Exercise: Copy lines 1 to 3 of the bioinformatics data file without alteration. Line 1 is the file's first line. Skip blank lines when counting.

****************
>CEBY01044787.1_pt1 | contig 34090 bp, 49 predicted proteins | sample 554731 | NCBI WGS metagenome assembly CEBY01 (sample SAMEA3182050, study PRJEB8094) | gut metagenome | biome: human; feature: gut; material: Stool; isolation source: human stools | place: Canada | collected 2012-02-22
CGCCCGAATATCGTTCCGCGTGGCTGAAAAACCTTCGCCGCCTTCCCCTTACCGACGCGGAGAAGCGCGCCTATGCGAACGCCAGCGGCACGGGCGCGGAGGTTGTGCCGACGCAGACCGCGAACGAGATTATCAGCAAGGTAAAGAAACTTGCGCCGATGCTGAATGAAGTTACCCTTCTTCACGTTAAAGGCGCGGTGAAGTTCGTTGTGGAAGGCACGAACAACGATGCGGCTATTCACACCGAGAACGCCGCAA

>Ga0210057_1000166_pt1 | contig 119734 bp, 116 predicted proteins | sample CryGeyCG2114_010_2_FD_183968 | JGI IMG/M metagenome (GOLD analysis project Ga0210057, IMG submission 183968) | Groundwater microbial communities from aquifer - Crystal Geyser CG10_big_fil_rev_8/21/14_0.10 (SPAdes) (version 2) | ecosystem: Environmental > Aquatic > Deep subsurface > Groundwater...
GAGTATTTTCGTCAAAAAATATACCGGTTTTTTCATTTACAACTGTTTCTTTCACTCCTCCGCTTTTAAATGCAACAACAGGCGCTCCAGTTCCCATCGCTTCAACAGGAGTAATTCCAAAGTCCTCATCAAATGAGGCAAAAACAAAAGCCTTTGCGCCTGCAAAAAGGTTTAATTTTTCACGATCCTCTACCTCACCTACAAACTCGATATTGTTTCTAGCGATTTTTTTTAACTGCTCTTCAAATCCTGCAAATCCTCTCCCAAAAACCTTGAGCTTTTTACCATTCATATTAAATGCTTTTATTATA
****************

>CEBY01044787.1_pt1 | contig 34090 bp, 49 predicted proteins | sample 554731 | NCBI WGS metagenome assembly CEBY01 (sample SAMEA3182050, study PRJEB8094) | gut metagenome | biome: human; feature: gut; material: Stool; isolation source: human stools | place: Canada | collected 2012-02-22
CGCCCGAATATCGTTCCGCGTGGCTGAAAAACCTTCGCCGCCTTCCCCTTACCGACGCGGAGAAGCGCGCCTATGCGAACGCCAGCGGCACGGGCGCGGAGGTTGTGCCGACGCAGACCGCGAACGAGATTATCAGCAAGGTAAAGAAACTTGCGCCGATGCTGAATGAAGTTACCCTTCTTCACGTTAAAGGCGCGGTGAAGTTCGTTGTGGAAGGCACGAACAACGATGCGGCTATTCACACCGAGAACGCCGCAA

>Ga0210057_1000166_pt1 | contig 119734 bp, 116 predicted proteins | sample CryGeyCG2114_010_2_FD_183968 | JGI IMG/M metagenome (GOLD analysis project Ga0210057, IMG submission 183968) | Groundwater microbial communities from aquifer - Crystal Geyser CG10_big_fil_rev_8/21/14_0.10 (SPAdes) (version 2) | ecosystem: Environmental > Aquatic > Deep subsurface > Groundwater...